Manitoba

Brian Sinclair: Manitoba Nurses Union weighs in on inquest report

The Manitoba Nurses Union agrees with an inquest report that determined Brian Sinclair's death was preventable.

'The death was preventable entirely, and I think the system has to respond to that,' says union president

Brian Sinclair was 45 when he died waiting to be seen in the emergency room at Winnipeg's Health Sciences Centre. He was discovered dead 34 hours after he arrived. (Maurice Bruneau/Submitted by family)

The Manitoba Nurses Union agrees with the inquest report that determined Brian Sinclair's death was preventable.

Sandi Mowat, Manitoba Nurses Union president, said Sinclair, a double amputee, was failed by the system.

"I do think the death was preventable entirely, and I think the system has to respond to that," said Mowat. "I do think they have made some changes that will make things safer, and I think we have to continue working toward that."

Sinclair, 45, died after spending 34 hours waiting for care in the emergency room of Winnipeg's Health Science's Centre. The inquest report, released Friday, found Sinclair's death was "preventable," but not a homicide.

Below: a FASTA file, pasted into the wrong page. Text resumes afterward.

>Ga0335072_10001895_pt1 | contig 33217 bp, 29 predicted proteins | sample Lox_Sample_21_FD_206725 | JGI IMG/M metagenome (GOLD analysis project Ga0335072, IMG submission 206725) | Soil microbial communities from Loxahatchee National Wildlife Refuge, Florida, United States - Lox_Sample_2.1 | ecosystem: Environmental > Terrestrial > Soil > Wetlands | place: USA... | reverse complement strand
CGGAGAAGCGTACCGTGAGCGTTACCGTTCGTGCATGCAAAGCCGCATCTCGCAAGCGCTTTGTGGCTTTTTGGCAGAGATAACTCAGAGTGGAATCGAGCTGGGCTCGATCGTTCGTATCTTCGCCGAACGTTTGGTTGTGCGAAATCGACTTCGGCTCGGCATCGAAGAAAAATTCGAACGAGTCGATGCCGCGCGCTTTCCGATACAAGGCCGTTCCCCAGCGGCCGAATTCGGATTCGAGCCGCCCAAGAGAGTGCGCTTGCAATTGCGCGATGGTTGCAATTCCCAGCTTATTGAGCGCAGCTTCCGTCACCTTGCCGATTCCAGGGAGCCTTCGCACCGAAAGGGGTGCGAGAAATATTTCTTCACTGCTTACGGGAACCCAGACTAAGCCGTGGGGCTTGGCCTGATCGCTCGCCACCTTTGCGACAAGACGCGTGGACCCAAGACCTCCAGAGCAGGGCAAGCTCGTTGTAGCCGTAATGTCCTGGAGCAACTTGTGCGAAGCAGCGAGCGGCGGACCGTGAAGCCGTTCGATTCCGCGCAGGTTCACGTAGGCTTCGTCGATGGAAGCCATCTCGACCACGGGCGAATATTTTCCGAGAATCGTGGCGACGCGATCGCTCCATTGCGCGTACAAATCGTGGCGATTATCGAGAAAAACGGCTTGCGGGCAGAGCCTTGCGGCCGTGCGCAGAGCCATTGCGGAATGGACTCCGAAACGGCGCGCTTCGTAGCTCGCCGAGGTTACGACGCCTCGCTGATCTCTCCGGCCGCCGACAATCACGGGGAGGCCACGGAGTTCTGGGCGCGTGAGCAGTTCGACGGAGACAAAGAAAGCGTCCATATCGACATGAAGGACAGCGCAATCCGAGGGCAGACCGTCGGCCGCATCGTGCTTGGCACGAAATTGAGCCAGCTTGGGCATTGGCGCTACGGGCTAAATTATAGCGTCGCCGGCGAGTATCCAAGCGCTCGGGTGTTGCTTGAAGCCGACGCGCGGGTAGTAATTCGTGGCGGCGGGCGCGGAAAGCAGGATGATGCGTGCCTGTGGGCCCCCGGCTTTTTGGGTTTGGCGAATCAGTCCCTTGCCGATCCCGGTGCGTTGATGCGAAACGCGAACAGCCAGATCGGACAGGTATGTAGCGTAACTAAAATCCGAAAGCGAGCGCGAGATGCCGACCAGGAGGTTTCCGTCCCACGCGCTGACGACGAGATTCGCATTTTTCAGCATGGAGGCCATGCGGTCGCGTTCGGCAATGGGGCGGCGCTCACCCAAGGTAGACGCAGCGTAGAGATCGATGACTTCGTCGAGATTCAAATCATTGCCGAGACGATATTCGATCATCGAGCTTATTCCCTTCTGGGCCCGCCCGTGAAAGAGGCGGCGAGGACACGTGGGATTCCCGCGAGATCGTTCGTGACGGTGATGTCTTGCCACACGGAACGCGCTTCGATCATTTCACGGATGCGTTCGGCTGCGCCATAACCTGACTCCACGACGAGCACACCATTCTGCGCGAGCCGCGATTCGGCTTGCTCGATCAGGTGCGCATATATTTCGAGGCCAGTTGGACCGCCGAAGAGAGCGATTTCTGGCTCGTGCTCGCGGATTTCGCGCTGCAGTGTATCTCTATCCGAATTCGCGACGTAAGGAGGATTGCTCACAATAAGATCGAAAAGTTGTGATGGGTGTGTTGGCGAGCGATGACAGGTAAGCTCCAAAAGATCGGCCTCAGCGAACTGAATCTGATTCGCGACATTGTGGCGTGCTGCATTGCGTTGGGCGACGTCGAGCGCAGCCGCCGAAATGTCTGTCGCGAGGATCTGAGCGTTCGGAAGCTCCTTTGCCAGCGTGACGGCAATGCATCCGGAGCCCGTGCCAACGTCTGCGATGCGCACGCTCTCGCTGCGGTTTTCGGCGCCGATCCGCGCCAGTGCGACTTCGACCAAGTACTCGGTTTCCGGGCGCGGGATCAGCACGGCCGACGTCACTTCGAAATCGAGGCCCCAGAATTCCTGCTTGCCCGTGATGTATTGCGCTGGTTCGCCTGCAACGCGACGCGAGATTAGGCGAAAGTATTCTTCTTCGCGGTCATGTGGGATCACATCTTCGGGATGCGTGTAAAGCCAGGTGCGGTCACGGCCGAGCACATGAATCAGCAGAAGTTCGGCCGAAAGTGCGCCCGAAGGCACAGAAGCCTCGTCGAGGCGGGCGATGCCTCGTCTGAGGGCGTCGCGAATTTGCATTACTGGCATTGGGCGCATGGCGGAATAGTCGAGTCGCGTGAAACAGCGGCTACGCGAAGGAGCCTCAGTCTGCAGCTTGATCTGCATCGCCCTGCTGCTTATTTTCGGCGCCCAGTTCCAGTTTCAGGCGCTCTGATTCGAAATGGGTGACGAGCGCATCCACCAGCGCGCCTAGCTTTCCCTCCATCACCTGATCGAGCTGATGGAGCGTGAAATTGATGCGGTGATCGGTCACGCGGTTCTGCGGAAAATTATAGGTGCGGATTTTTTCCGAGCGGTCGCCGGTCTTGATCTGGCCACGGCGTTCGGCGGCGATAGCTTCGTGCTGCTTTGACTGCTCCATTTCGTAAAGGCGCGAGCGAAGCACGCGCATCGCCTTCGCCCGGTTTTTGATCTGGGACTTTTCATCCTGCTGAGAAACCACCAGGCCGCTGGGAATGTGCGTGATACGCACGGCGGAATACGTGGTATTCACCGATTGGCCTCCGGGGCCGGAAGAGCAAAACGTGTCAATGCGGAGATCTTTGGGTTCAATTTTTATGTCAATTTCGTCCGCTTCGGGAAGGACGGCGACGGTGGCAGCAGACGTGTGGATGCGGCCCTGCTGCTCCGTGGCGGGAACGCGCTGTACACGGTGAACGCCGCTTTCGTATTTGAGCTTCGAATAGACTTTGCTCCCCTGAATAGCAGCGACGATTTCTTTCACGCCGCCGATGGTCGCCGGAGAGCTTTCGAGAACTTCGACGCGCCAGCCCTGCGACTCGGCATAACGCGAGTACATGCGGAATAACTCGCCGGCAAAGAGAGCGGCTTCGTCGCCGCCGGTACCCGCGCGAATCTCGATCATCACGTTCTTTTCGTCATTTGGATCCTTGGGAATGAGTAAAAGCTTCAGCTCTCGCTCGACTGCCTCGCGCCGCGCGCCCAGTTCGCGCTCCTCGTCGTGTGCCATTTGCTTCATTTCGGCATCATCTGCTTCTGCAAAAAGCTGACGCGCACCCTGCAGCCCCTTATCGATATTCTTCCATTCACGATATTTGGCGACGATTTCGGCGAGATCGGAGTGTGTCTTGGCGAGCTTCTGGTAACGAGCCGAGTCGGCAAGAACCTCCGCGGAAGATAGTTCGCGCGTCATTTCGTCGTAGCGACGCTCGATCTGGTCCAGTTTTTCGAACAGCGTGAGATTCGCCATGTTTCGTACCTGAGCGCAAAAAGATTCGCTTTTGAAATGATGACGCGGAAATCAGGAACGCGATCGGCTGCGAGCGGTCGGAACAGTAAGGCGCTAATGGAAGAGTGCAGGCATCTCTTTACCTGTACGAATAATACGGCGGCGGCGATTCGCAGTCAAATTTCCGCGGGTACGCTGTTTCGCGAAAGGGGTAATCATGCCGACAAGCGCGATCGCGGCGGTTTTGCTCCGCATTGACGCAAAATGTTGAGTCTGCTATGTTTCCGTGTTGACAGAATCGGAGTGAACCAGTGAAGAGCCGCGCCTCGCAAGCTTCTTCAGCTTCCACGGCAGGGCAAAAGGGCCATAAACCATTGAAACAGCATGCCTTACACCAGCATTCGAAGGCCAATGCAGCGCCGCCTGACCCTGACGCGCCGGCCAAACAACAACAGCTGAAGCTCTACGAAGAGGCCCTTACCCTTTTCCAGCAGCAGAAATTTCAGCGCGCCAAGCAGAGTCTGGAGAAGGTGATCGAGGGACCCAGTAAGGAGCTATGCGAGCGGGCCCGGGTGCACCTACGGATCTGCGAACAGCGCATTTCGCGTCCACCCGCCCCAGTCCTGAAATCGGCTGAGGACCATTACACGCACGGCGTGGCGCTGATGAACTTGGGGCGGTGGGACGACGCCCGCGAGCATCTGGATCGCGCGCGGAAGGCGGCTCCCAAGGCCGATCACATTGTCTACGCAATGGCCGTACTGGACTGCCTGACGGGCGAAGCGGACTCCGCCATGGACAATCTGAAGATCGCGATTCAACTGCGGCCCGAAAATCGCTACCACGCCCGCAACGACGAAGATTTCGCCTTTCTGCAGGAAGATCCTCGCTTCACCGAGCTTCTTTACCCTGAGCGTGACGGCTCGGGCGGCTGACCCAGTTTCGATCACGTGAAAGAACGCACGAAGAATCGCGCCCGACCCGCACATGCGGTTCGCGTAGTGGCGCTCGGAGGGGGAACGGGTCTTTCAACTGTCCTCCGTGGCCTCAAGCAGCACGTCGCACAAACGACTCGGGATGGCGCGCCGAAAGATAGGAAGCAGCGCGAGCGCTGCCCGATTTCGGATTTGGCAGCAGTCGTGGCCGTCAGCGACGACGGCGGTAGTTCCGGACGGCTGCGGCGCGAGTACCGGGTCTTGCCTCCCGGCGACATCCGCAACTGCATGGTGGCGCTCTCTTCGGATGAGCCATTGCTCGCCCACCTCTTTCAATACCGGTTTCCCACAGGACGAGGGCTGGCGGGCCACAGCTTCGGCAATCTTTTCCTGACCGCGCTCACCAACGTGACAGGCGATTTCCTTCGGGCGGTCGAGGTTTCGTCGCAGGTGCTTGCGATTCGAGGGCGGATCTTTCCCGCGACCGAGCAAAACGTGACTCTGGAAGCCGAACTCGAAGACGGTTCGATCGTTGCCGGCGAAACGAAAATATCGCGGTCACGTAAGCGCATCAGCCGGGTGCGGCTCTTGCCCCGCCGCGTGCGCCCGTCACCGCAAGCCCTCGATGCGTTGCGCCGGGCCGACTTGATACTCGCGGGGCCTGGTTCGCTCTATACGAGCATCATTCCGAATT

Sinclair's family believes he was ignored because he was aboriginal. His death was the product of "institutional racism and stereotyping" according to Robert Sinclair, Brian Sinclair's cousin.

Mowat said despite Sinclair's tragic death, the nurses at the Health Sciences Centre are always committed to providing quality health care to those admitted to the hospital's emergency room.

"I know those nurses choose to work at the Health Sciences Emergency, that's the community they choose to work in," said Mowat. "And I know their goal is always to deliver the best care they possibly can."

The inquest judge made 63 recommendations, many of which have already been implemented by the regional health authority.

Mowat said many are the same recommendations the nurse's union made in a past report to improve hospital care.

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